Finally, half way through this year the chosen route was made public and Westconnex told her they would acquire her house. She’s happy now that a decision has been made and they no longer have to deal with constant uncertainty, but the thought of loosing their home and suburb still fills her with grief. The disruption to an “already busy family life” was also difficult.
“We are already busy with schooling, family and our own careers, and then you have this additional, absolutely unforeseen pressure, and it is huge.”
Westconnex originally offered $400,000 less than their own valuation for the house. Aurelia and her husband stood their ground but worry that many wouldn’t have the capacity to do the same. She knows some who were panicked by the whole situation and just took anything they were offered. She worries about what happens to the more vulnerable.
The family will soon move to an apartment nearer the CBD. The boys were awarded a scholarship to attend St Mary’s Cathedral School in the city. Aurelia will however have to travel much further to her work in Concord.
One of her frustrations is that many people want to believe Westconnex’s line that the tollway will solve local traffic congestion. (Even the Westconnex EIS doesn’t pretend that this would occur so they are going to disappointed).
Aurelia describes her neighbourhood as having very strong ties. The children all ride their bikes up and down the streets and people look after each other. Aurelia and another friend take it in turns checking in everyday on, their 96-year-old neighbour, but now everyone in the street is leaving except him, and he is very stressed about that. “It’s killing our neighbour, he has already had three falls because he is so worried about it. Everyday he comes around to our house to ask when are we leaving.”
Overall, Aurelia, who works as a social worker in the mental health field, found WDA to be “unhelpful”. She is dismissive of the free counselling offered by the WDA to help deal with the loss of their house.
“Free counseling from a person that is actually causing you grief. It’s ironic. You’re the perpetrator, I’m the victim, you are giving me free counseling so I can deal with your behavior. I think it’s ridiculous.”
Her husband Jeremy’s grandmother lived in Short St in Homebush, 40 years ago when the M4 came through. It cut her off from the rest of the family on the other side of the road. Before that, she could walk across Short St. to the Church, the pharmacy, the shopping centre and her family. Back then the neighbourhood had the qualities of what planners today call ‘liveability’.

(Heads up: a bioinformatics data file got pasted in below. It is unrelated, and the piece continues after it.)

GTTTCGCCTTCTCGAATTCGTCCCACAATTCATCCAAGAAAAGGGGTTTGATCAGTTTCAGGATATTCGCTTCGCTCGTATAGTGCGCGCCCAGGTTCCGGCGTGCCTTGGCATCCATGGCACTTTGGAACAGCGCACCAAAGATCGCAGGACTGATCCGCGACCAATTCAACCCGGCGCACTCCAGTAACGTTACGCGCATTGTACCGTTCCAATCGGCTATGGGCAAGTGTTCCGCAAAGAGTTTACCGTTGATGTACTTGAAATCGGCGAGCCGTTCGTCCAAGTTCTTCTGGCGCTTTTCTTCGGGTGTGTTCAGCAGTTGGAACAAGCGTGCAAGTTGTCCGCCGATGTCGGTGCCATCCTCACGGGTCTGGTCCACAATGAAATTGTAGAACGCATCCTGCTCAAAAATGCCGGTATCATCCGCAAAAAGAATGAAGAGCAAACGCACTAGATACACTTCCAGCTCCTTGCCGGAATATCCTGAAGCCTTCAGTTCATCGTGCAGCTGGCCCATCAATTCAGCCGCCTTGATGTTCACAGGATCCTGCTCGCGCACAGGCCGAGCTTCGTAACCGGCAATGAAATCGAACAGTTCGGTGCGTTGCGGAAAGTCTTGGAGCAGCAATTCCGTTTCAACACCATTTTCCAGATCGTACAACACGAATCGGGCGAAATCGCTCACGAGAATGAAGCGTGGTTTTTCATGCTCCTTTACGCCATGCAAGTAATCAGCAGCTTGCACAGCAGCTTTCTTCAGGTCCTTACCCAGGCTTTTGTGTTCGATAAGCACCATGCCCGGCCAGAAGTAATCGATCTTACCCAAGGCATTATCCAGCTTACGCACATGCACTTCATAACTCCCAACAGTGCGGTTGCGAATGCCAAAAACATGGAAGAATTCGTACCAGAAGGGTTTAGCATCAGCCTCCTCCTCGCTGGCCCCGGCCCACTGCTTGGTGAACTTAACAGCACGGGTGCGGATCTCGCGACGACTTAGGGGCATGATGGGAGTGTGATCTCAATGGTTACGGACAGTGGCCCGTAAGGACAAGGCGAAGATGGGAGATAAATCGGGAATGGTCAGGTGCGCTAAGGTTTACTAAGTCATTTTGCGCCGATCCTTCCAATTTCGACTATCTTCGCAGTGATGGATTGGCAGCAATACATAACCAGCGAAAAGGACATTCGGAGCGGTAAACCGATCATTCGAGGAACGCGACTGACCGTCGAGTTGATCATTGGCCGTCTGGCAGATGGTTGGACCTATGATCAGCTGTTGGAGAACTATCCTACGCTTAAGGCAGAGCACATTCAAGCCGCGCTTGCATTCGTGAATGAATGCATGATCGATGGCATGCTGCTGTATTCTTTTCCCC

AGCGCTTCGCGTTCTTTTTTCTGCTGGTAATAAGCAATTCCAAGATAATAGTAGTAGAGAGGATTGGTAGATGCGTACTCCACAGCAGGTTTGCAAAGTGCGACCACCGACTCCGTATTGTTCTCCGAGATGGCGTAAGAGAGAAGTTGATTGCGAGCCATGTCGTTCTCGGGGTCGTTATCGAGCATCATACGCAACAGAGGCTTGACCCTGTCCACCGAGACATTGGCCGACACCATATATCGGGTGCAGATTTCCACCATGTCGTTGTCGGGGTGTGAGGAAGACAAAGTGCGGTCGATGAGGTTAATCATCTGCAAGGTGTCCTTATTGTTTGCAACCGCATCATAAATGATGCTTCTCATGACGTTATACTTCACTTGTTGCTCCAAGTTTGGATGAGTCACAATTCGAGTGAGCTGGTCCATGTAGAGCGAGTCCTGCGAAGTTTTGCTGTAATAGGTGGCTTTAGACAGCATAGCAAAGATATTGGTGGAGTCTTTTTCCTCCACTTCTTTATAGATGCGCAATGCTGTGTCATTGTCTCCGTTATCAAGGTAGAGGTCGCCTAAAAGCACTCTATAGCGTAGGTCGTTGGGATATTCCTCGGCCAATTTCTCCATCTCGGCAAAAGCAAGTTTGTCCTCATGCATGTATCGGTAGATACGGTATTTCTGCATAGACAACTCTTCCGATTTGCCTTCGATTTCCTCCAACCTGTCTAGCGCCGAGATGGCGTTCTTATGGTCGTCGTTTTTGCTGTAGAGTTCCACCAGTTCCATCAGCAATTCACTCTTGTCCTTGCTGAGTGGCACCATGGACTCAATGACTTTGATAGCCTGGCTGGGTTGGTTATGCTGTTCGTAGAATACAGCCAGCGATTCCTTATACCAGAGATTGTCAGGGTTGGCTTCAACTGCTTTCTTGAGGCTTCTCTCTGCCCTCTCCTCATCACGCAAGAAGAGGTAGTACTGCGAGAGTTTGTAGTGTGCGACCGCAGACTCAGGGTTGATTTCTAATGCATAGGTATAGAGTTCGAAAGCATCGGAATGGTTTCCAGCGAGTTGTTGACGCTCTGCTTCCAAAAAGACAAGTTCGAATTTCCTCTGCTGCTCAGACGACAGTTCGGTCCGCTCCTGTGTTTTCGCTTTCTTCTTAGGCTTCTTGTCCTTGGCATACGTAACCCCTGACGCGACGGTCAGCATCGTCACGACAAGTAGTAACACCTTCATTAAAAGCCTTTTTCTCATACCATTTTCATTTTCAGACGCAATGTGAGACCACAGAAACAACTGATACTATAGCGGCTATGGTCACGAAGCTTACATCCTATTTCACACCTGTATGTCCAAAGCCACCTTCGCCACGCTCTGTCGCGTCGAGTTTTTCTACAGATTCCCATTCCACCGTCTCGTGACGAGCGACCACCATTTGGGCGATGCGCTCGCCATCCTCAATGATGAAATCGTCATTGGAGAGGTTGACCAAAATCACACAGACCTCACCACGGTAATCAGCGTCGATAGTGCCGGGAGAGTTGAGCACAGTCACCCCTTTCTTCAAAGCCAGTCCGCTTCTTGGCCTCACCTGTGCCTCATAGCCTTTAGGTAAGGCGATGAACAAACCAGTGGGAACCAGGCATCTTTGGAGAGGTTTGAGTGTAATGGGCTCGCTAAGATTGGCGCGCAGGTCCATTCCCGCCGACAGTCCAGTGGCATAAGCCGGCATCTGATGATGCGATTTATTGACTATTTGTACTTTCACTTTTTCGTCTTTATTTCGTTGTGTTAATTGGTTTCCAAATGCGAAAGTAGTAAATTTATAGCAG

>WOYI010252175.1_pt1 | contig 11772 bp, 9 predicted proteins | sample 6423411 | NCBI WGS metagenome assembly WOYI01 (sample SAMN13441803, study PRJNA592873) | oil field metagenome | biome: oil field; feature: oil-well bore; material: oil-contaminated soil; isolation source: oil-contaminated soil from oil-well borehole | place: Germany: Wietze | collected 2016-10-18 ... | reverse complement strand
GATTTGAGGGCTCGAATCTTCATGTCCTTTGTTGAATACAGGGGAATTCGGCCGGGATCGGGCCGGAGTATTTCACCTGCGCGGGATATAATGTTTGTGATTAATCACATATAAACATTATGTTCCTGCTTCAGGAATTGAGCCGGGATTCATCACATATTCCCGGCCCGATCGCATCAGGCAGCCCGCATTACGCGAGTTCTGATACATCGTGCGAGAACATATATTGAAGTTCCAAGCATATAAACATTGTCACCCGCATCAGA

Then Short St got cut off and she had to make her way all around across around the motorway until she couldn’t anymore when she was in her 80s.
“20 years later we are doing exactly the same thing, with promises of a wonderful new road.”
There are hundreds of residents living in the Underwood Rd area of Homebush. The project has not yet been approved but if it is, those left behind are going to experience a dramatic deterioration in their living conditions. There will be 24 hours tunnelling for several years during which trucks will remove thousands of truckloads of spoil. A small park and its picnic tables were removed months ago, long before the EIS was even lodged. When the tunnel is open, the noise will still be above acceptable limits for some of those occupying buildings called ‘sensitive receivers’. Some will receive noise treatment ( this depends on a range of factors including cost; final decisions are not made until construction is well underway). The EIS does not recommend noise mitigation for residents living above the first floor in apartments. The local Catholic Church Our Lady of the Assumption will experience ‘high’ impacts.
Aurelia told us that while she objects to the way WDA has gone about the destruction of her community, she might have been prepared to accept some damage if the overall project was worthwhile. But having examined more closely the Westconnex claim that it will vastly improve the situation for those affected by paralysing traffic congestion in Sydney, she found the evidence did not stack up. She then became a key campaigner for her local area. For that and many other reasons. she will be putting in a submission objecting to the M4EIS proposal.
The People’s EIS will be publishing more individual stories soon. Here’s a submission from Haberfield written by an anonymous resident.